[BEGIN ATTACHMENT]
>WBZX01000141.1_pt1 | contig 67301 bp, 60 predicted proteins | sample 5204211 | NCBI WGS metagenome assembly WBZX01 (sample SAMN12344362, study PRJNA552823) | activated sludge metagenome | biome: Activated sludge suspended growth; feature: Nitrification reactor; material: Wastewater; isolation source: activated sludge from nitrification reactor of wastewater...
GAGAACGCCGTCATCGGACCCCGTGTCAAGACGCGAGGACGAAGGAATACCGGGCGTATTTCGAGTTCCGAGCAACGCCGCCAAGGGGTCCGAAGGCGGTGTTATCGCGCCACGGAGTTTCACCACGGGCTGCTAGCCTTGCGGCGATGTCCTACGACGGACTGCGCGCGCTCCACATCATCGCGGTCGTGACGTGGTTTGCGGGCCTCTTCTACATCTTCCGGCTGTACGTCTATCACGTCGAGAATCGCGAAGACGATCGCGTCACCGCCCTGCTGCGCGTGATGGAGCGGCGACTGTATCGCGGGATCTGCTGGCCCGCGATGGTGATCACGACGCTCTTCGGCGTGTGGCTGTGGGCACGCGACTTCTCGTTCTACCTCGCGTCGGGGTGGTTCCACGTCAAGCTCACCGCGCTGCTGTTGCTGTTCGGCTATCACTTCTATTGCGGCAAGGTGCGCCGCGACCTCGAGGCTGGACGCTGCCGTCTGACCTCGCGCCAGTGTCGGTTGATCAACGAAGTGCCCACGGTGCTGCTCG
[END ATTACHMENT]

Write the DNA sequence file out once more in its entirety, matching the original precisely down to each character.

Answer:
>WBZX01000141.1_pt1 | contig 67301 bp, 60 predicted proteins | sample 5204211 | NCBI WGS metagenome assembly WBZX01 (sample SAMN12344362, study PRJNA552823) | activated sludge metagenome | biome: Activated sludge suspended growth; feature: Nitrification reactor; material: Wastewater; isolation source: activated sludge from nitrification reactor of wastewater...
GAGAACGCCGTCATCGGACCCCGTGTCAAGACGCGAGGACGAAGGAATACCGGGCGTATTTCGAGTTCCGAGCAACGCCGCCAAGGGGTCCGAAGGCGGTGTTATCGCGCCACGGAGTTTCACCACGGGCTGCTAGCCTTGCGGCGATGTCCTACGACGGACTGCGCGCGCTCCACATCATCGCGGTCGTGACGTGGTTTGCGGGCCTCTTCTACATCTTCCGGCTGTACGTCTATCACGTCGAGAATCGCGAAGACGATCGCGTCACCGCCCTGCTGCGCGTGATGGAGCGGCGACTGTATCGCGGGATCTGCTGGCCCGCGATGGTGATCACGACGCTCTTCGGCGTGTGGCTGTGGGCACGCGACTTCTCGTTCTACCTCGCGTCGGGGTGGTTCCACGTCAAGCTCACCGCGCTGCTGTTGCTGTTCGGCTATCACTTCTATTGCGGCAAGGTGCGCCGCGACCTCGAGGCTGGACGCTGCCGTCTGACCTCGCGCCAGTGTCGGTTGATCAACGAAGTGCCCACGGTGCTGCTCG